Back in the Napoleonic era it was possible to manage a battle with very ad hoc methods. Sit on a horse on top of the highest hill and watch the battle unfold, send messengers out with instructions. By the First World War, never mind the second, that approach was hopelessly outdated and a much more structured way of managing a battle was required. Chip design is a bit like that. Until recently, people could manage a design using ad hoc methods like Excel but now the Napoleonic era is over and a much more structured and disciplined approach is required. Otherwise all designs are like the famous aphorism: it takes 90% of the time to do the first 90% of the design, and the other 90% of the time to do the last 10%.
You see this all the time. Everyday, chip tapeouts slip their schedule and managers wonder why they didn’t see the issues sooner. Engineers grapple with communicating and resolving issues and even understanding the real status themselves. Closure is always a few days away, “real soon now.”
Many companies realize that this is an issue and have invested a few people in building some sort of system to allow them to keep track of where their design is. But it turns out that doing this on the cheap without a good underlying infrastructure is harder and more expensive than it looks.
One company I’m on the board of (actually the only one) is Tuscany Design Automation and they have created a product, Pinpoint to address this problem. It focuses on providing teams with hard information that they need to get the design closed and taped-out sooner. It generates actionable information to engineers and managers by extracting critical metrics from existing tools at each step of the flow. It is “design literate” able to read physical design, netlist and timing files directly rather than trying to naively parse reports. Everything is based around a central project server accessed through a browser, enabling collaboration and communication among team members.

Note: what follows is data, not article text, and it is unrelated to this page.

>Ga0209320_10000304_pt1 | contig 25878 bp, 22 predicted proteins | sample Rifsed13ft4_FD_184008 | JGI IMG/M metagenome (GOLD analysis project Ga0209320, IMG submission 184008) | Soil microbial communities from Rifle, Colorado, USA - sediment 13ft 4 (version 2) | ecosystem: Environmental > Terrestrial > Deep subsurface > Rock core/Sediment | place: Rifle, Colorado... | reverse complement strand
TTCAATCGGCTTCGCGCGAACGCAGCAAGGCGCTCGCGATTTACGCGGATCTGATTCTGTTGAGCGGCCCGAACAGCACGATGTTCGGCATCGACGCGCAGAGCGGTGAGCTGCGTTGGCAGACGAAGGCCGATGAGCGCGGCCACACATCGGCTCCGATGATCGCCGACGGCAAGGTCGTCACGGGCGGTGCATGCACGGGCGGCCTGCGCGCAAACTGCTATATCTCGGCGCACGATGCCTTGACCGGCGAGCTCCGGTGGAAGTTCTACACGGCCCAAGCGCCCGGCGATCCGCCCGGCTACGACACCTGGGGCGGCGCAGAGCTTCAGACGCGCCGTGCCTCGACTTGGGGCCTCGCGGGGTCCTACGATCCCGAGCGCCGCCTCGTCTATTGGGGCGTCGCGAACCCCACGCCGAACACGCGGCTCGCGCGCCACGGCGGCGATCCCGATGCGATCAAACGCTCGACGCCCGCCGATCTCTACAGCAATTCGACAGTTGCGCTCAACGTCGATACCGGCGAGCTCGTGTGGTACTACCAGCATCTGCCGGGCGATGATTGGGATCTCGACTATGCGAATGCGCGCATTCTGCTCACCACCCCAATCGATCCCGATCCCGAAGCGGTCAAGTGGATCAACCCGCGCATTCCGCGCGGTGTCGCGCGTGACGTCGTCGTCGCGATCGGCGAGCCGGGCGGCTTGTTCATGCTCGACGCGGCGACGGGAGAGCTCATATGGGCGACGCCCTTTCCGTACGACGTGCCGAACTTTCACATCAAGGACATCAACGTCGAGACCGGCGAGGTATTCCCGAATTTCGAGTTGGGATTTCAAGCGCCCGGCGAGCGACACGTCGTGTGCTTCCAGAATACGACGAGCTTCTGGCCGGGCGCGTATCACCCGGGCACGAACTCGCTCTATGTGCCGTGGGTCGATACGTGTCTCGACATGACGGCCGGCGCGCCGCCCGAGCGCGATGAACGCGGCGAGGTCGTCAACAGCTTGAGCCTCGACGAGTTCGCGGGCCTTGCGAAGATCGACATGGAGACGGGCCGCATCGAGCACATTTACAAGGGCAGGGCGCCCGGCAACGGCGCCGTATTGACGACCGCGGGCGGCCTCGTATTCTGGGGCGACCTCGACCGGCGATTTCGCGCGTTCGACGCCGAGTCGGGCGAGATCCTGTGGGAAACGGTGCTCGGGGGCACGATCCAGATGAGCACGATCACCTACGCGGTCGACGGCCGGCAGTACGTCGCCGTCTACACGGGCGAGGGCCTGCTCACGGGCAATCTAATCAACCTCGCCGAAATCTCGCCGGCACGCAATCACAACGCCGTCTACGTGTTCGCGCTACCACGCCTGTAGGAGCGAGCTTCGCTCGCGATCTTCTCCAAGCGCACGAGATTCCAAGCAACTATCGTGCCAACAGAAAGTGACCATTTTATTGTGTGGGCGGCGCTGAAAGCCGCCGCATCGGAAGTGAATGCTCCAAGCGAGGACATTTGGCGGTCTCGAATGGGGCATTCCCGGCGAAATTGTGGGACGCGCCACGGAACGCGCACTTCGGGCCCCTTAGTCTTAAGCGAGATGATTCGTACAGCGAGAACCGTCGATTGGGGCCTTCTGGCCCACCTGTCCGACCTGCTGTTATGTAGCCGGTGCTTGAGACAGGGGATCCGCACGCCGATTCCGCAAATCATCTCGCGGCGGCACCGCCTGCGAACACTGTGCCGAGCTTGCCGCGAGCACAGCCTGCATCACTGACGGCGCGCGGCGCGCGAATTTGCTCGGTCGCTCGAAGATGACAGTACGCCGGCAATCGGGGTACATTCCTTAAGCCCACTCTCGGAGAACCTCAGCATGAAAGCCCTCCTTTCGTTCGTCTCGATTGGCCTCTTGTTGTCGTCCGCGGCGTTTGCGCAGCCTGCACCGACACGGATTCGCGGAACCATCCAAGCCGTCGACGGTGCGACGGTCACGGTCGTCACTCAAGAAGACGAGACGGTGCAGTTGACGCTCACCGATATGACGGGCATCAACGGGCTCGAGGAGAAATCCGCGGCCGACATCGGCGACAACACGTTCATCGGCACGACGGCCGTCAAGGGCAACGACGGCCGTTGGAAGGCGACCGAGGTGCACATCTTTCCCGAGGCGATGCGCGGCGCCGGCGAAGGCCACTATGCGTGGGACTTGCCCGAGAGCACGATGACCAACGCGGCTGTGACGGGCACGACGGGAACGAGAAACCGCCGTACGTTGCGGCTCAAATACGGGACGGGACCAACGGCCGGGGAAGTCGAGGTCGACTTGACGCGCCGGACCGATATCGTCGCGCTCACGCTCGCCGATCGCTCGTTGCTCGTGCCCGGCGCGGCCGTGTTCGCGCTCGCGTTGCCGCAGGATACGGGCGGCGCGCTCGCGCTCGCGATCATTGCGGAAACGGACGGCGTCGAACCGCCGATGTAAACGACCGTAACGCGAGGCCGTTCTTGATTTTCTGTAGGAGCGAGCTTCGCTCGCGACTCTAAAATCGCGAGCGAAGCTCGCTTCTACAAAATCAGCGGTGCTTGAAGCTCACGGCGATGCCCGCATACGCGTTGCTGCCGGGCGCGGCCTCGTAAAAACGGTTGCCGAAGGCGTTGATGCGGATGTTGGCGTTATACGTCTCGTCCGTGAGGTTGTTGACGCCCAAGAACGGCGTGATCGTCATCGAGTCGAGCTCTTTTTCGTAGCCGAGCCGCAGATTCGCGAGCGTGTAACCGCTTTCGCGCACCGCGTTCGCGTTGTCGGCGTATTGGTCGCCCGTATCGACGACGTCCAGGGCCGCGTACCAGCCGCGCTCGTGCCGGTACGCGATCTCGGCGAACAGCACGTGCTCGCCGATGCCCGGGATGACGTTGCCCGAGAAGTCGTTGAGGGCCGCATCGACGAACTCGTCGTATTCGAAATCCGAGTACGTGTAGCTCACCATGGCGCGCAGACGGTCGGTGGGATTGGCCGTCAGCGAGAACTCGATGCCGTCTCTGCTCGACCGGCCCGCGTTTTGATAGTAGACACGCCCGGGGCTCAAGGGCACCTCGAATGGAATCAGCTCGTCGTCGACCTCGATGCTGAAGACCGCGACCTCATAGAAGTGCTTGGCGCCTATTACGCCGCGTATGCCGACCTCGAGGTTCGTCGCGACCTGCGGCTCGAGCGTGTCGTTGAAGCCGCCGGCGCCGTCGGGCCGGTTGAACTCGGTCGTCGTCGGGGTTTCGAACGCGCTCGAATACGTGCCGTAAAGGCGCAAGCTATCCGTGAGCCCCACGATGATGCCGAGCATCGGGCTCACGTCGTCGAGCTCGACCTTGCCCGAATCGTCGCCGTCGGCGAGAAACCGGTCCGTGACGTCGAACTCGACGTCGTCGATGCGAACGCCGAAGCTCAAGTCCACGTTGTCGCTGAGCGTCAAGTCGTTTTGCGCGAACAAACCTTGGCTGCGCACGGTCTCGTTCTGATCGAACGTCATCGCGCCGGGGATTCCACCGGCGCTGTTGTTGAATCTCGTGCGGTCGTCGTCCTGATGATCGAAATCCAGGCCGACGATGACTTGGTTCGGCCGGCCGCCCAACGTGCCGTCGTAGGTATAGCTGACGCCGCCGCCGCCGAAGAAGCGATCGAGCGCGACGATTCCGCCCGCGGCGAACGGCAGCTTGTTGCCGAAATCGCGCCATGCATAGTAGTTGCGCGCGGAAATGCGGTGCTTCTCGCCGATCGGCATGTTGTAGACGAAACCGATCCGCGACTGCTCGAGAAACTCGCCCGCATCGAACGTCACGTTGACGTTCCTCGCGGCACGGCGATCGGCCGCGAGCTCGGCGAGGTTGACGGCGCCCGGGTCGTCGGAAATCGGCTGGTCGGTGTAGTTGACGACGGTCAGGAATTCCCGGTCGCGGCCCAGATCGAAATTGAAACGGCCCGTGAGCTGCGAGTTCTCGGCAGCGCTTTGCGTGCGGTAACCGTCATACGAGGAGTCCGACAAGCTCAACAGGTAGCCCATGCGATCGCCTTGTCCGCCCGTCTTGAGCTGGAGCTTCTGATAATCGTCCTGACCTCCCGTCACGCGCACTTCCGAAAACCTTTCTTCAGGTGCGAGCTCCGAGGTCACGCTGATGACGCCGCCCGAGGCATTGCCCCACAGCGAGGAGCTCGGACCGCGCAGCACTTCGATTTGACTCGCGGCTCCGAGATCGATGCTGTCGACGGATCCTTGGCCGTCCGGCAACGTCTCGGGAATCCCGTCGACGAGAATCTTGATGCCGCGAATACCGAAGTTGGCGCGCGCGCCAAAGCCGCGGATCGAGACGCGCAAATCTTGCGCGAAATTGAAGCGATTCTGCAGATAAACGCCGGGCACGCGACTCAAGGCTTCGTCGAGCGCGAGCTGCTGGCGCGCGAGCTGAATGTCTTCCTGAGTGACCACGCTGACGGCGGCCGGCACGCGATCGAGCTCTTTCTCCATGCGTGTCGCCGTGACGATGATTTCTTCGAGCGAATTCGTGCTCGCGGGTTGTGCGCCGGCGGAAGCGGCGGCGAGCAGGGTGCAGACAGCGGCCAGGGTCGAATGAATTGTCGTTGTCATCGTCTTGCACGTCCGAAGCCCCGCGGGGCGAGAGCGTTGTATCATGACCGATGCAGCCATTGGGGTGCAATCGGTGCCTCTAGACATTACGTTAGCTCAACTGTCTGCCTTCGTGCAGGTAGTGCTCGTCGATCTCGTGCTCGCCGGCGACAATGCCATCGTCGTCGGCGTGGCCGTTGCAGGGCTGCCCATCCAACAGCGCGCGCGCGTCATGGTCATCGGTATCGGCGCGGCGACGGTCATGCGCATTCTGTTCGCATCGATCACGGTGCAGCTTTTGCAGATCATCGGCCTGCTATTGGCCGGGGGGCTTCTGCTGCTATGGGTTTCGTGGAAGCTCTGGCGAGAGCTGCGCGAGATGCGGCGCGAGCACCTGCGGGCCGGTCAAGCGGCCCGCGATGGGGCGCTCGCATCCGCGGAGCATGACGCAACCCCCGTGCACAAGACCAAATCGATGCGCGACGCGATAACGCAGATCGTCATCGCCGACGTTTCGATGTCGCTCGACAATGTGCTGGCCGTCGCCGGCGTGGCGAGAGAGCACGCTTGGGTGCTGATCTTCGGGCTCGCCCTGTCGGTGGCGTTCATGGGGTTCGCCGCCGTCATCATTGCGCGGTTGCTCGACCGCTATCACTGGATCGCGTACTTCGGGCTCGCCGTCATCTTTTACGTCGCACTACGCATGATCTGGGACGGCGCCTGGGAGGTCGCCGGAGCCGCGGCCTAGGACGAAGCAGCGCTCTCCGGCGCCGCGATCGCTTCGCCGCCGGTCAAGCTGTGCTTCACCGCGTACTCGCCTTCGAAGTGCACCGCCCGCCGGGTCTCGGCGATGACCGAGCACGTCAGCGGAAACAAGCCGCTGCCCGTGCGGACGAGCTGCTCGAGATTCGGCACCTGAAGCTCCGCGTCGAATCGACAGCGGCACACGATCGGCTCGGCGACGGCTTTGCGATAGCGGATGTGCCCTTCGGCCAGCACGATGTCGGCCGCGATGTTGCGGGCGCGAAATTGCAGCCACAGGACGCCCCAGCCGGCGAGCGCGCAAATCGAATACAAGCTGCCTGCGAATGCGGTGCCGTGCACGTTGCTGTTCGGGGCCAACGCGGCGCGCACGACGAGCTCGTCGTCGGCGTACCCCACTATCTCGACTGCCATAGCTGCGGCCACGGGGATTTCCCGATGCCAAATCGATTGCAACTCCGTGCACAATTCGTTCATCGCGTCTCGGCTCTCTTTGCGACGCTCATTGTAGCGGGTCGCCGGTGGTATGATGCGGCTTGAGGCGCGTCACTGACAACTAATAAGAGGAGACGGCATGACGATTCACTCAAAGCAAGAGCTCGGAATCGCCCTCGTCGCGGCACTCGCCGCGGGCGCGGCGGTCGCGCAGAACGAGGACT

Improving overall team performance without adding team members (and so money) is one of the best actions that a manager can make. And a good way to do that is to eliminate existing inadequate mechanisms for communication (such as everyone extracting design data and manually adding it to a wiki). Some companies find they have several hours of meetings every day to try and get to grips with where things stand and update assignments. In such an environment the team efficiency goes way down. Pinpoint directly goes into the data and makes the issues visible. It even provides functionality for status reporting using objective data and not subjective “95% done” updates.
As Ralph Portillo of Netlogic (now part of Broadcom) said: “I don’t want to say I can’t live without Pinpoint but I can’t live without Pinpoint.”
The Pinpoint information page is here.